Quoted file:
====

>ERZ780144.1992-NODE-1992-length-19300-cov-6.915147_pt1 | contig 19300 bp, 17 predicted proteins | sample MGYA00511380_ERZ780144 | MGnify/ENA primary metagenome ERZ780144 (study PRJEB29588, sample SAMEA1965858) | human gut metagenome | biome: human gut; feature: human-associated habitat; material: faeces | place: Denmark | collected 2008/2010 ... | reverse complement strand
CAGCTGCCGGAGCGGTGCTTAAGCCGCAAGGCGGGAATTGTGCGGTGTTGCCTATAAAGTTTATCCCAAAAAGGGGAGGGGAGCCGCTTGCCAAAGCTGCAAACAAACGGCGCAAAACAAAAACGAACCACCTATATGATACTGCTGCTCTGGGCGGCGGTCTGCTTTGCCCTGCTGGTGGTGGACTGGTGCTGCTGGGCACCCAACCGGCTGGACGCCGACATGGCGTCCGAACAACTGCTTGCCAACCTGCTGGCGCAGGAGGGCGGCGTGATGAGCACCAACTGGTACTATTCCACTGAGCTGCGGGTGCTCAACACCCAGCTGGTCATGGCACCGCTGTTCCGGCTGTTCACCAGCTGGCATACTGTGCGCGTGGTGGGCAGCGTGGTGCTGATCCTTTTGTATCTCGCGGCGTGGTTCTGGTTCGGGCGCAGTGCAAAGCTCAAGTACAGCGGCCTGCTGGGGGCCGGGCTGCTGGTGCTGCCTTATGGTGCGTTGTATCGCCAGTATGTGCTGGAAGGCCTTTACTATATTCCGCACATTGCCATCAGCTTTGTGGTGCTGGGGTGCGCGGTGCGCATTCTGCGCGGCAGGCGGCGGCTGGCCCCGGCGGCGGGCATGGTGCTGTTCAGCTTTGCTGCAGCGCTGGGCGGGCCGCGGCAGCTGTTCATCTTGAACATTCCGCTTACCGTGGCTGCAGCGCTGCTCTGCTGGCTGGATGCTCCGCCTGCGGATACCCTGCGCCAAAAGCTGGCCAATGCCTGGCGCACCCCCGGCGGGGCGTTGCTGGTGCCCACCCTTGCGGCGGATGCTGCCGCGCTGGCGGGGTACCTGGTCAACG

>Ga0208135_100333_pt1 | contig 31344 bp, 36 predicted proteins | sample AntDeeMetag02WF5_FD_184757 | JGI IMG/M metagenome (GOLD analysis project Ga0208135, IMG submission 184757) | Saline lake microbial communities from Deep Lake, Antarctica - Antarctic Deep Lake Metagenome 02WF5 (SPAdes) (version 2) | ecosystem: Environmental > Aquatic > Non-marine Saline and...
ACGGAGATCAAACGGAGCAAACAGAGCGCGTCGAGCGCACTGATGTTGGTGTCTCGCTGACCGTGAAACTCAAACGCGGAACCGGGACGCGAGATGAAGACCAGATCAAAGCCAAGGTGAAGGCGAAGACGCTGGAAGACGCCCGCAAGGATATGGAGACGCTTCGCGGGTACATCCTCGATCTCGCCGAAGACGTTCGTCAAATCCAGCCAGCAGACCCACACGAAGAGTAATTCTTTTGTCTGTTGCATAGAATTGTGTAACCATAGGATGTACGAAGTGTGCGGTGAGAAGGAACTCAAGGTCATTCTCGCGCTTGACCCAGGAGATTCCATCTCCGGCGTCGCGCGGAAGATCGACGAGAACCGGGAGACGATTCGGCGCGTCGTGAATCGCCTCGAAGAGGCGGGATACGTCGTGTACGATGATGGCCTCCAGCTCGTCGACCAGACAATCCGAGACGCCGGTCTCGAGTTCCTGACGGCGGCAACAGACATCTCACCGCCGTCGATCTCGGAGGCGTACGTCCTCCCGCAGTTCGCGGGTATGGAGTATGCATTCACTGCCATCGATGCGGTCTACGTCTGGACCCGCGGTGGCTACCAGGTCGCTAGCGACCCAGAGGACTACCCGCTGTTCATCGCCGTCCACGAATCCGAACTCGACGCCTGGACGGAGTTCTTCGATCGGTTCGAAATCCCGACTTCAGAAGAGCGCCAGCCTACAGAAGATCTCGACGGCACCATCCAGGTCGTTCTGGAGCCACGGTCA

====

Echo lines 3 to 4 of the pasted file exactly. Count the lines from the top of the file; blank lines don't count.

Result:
>Ga0208135_100333_pt1 | contig 31344 bp, 36 predicted proteins | sample AntDeeMetag02WF5_FD_184757 | JGI IMG/M metagenome (GOLD analysis project Ga0208135, IMG submission 184757) | Saline lake microbial communities from Deep Lake, Antarctica - Antarctic Deep Lake Metagenome 02WF5 (SPAdes) (version 2) | ecosystem: Environmental > Aquatic > Non-marine Saline and...
ACGGAGATCAAACGGAGCAAACAGAGCGCGTCGAGCGCACTGATGTTGGTGTCTCGCTGACCGTGAAACTCAAACGCGGAACCGGGACGCGAGATGAAGACCAGATCAAAGCCAAGGTGAAGGCGAAGACGCTGGAAGACGCCCGCAAGGATATGGAGACGCTTCGCGGGTACATCCTCGATCTCGCCGAAGACGTTCGTCAAATCCAGCCAGCAGACCCACACGAAGAGTAATTCTTTTGTCTGTTGCATAGAATTGTGTAACCATAGGATGTACGAAGTGTGCGGTGAGAAGGAACTCAAGGTCATTCTCGCGCTTGACCCAGGAGATTCCATCTCCGGCGTCGCGCGGAAGATCGACGAGAACCGGGAGACGATTCGGCGCGTCGTGAATCGCCTCGAAGAGGCGGGATACGTCGTGTACGATGATGGCCTCCAGCTCGTCGACCAGACAATCCGAGACGCCGGTCTCGAGTTCCTGACGGCGGCAACAGACATCTCACCGCCGTCGATCTCGGAGGCGTACGTCCTCCCGCAGTTCGCGGGTATGGAGTATGCATTCACTGCCATCGATGCGGTCTACGTCTGGACCCGCGGTGGCTACCAGGTCGCTAGCGACCCAGAGGACTACCCGCTGTTCATCGCCGTCCACGAATCCGAACTCGACGCCTGGACGGAGTTCTTCGATCGGTTCGAAATCCCGACTTCAGAAGAGCGCCAGCCTACAGAAGATCTCGACGGCACCATCCAGGTCGTTCTGGAGCCACGGTCA